427. Telegram From the Department of State to the Embassy in Thailand0

1134. Embtels 1098, 1124.1 President has agreed that in order relieve at least some of Thai concern re SEATO you should now give RTG full assurances and explanations regarding Manila Pact contained Deptel 1055.2 You should inform RTG these given with President’s personal approval. Suggest that if RTG desires this in writing you develop draft and submit to Dept for approval.

You should make clear to RTG that in view our obligations under SEATO we see no reason for bilateral treaty. View existing commitment under Manila Pact, it would be difficult defend need for such additional treaty to Congress. Feel certain Thanat must be aware of this from his talks here last October. You should stress also fact that RTG has in Manila Pact at least as much and perhaps more from US than we could give in bilateral (Deptel 1055).

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Do not understand what Thanat means by “neutral policy outside SEATO” with continued US security guarantees.3 This indicates he does not grasp fundamental fact US guarantees stem from Manila Pact. As you suggested to him Manila Pact is thus indispensable as instrument through which US assurances formalized and given substance. You should point out to RTG in strongest and clearest possible terms that if Thailand destroys SEATO by irresponsible and unwarranted actions such as proposed public statement or boycott Paris meeting it thereby destroys legal basis of our bilateral obligations.4

Appears from reftel that Thanat may actually accept validity US assurances you have given him. We therefore find it difficult understand his concern over whether possible future action by US would be called “SEATO action” or “action taken under the Manila Pact.” We have assured him our commitment under Article IV (1) of Pact not conditioned on prior unanimous consent all SEATO members. US could give no greater assurances at this time through other vehicle. Commitments other SEATO members are additional bonus for RTG. Discussion re what action called therefore appears miss fundamental point.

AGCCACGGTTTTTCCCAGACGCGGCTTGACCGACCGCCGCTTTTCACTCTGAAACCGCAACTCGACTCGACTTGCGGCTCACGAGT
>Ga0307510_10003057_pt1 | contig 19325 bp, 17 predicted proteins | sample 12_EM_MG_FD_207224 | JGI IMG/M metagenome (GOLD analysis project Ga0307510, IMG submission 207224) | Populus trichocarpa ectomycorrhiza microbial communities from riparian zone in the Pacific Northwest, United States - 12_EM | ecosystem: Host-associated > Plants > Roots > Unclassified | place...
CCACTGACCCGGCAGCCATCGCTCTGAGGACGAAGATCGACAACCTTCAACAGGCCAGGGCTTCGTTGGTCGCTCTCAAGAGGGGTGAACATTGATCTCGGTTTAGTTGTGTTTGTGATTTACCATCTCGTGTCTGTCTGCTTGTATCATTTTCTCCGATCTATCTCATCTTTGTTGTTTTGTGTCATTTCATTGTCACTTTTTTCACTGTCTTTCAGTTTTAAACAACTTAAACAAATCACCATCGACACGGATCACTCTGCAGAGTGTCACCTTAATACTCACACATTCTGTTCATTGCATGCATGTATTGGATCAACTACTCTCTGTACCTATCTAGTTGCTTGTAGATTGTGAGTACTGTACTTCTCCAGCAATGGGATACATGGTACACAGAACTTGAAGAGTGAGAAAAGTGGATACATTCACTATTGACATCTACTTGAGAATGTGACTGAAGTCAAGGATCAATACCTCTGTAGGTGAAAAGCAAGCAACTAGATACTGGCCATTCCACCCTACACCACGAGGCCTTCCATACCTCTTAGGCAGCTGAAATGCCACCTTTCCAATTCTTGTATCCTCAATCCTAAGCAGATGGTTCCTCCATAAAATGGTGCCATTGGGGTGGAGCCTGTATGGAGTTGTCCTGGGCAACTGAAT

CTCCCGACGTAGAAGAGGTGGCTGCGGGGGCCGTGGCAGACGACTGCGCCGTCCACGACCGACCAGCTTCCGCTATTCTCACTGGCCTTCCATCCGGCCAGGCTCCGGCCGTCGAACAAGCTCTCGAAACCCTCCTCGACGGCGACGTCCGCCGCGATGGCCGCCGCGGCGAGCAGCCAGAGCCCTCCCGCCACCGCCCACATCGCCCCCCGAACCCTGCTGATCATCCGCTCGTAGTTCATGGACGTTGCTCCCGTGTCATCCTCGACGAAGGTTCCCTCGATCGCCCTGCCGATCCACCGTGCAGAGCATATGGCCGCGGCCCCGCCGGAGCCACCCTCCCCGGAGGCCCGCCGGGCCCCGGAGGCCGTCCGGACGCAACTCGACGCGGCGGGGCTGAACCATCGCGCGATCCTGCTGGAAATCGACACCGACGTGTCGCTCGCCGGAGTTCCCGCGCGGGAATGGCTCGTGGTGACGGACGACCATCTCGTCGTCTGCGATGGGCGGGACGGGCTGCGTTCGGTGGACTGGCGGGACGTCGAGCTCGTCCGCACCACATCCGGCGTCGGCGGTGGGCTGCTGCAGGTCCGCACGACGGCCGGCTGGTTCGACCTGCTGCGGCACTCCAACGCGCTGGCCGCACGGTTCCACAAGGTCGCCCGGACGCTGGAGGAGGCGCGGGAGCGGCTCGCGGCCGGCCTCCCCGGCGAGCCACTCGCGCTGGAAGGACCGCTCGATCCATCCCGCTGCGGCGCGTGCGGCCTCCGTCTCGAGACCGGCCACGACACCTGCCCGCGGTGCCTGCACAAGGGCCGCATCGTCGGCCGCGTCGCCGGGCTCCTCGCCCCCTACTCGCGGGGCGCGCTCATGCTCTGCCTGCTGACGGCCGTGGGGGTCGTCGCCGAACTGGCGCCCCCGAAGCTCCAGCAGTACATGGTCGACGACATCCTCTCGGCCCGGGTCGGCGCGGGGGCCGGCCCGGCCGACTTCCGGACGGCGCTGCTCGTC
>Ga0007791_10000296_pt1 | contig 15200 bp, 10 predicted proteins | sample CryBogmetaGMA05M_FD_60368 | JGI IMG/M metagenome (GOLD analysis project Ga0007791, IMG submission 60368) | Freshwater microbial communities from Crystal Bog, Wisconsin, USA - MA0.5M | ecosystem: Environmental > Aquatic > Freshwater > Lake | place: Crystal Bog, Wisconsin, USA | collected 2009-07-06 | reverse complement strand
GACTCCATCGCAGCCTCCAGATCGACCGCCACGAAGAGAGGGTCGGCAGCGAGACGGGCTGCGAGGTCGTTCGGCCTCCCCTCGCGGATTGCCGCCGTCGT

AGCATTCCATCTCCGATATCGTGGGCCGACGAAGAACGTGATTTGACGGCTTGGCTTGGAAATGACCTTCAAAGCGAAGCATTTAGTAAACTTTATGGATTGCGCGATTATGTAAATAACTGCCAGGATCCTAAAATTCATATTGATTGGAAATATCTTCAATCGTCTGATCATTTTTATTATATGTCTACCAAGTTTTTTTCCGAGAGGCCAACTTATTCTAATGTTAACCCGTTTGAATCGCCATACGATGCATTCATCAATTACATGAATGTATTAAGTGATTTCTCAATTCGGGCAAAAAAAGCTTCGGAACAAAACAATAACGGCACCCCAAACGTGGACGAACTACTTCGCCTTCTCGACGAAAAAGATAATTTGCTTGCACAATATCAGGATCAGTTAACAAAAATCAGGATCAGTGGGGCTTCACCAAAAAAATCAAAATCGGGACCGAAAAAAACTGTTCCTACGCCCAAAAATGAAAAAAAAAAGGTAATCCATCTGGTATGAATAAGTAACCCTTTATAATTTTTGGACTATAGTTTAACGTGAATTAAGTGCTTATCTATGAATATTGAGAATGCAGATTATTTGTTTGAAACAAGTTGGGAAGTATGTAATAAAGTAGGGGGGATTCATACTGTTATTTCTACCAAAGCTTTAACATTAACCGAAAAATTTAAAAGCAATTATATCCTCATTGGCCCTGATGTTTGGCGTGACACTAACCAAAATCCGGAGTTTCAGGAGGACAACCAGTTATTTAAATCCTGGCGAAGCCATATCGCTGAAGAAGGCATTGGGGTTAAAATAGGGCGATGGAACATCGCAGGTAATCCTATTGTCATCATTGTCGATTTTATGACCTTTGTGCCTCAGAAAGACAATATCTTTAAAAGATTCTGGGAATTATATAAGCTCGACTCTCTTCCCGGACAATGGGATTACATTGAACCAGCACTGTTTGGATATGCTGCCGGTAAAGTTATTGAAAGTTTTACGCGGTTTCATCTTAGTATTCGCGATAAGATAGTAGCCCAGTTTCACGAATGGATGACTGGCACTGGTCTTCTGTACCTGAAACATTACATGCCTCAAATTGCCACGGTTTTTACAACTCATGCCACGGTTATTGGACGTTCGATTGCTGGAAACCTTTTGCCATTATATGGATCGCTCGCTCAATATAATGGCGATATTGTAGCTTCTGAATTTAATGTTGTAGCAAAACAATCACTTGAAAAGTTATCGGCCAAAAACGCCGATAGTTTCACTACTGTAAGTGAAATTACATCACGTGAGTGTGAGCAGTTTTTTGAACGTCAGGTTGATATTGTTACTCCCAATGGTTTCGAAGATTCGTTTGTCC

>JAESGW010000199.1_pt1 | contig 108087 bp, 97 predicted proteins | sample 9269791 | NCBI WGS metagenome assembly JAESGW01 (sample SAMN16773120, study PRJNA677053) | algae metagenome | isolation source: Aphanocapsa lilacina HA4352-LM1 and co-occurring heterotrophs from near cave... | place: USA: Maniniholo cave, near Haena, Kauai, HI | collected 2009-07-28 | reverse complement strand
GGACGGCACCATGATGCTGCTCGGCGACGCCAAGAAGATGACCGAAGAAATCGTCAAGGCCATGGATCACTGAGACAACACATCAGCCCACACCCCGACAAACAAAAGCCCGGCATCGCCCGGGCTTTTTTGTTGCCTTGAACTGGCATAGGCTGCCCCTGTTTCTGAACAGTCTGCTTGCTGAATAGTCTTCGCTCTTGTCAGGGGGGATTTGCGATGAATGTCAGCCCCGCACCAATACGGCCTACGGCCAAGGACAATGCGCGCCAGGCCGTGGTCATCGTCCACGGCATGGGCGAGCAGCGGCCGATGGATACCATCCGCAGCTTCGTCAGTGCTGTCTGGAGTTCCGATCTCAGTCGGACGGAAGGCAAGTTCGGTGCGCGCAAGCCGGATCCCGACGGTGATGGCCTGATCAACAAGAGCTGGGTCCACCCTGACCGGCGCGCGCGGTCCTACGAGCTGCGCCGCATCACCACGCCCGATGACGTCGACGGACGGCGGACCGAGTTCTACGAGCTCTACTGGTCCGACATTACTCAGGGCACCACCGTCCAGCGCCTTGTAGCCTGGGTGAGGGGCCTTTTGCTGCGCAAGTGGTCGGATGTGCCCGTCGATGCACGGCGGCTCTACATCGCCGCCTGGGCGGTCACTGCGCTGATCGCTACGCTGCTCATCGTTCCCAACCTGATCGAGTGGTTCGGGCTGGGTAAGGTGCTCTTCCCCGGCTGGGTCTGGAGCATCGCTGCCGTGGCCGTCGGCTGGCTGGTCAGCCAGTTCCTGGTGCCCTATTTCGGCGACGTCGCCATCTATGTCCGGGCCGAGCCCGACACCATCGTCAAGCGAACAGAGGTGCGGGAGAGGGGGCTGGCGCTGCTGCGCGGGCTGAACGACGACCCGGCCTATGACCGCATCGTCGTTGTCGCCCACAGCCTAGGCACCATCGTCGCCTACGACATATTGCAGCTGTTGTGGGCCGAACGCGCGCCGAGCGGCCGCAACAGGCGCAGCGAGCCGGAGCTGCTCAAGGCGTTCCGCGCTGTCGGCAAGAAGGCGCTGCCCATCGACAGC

Regarding voting procedures you should if queried inform RTG we still studying subject and will be prepared discuss in near future.

You might wish remind RTG that as evidence our good faith and determination safeguard Thailand we have in past raised possibility stationing US combat troops in Thailand but this not acceptable to RTG. We now in process sending US engineer battalion to Thailand for road construction in move which has important by product increasing US military presence in area. Our offers build dams, assist in road construction and in many other fields are all evidence our good faith and real concern for continued well-being and friendship Thailand.

  1. Source: Department of State, Central Files, 379/2–362. Secret.
  2. In these telegrams, January 31 and February 3, Young reported that “we are heading into a tangle over SEATO,” and summarized a long list of hostile remarks by Sarit and Thanat about SEATO during the last few days’ discussions on Laos. (Ibid., 379/1–3162 and 379/2–362)
  3. Document 424.
  4. According to telegram 1098, Young asked Thanat what Thailand really wanted and Thanat answered “some form of Thai neutral policy outside of SEATO.” Young reported that Thanat stated that this solution would be the best thing for Thailand and the United States and assumed that U.S. security guarantees for Thailand would remain in being in some form. Thanat did not express, according to Young, any clear-cut concept and Young did not press him.
  5. In telegram 1777 from Bangkok, February 12, Young reported that he orally conveyed to Sarit and Thanat that the Manila Pact was the “indispensable legal instrument” for the U.S. commitment to Thailand, the commitment was not conditioned on prior unanimous consent of SEATO countries, and the United States would help defend Thailand against aggression by means short of armed attack at the same level it was doing so in South Vietnam. Young told Sarit that President Kennedy understood his concern. Sarit stated that an unchanged SEATO was an unacceptable guarantee for Thai security. “America is not SEATO and SEATO is not America,” Sarit maintained, “I don’t like action required by treaty.” (Department of State, Central Files, 379/2–1262)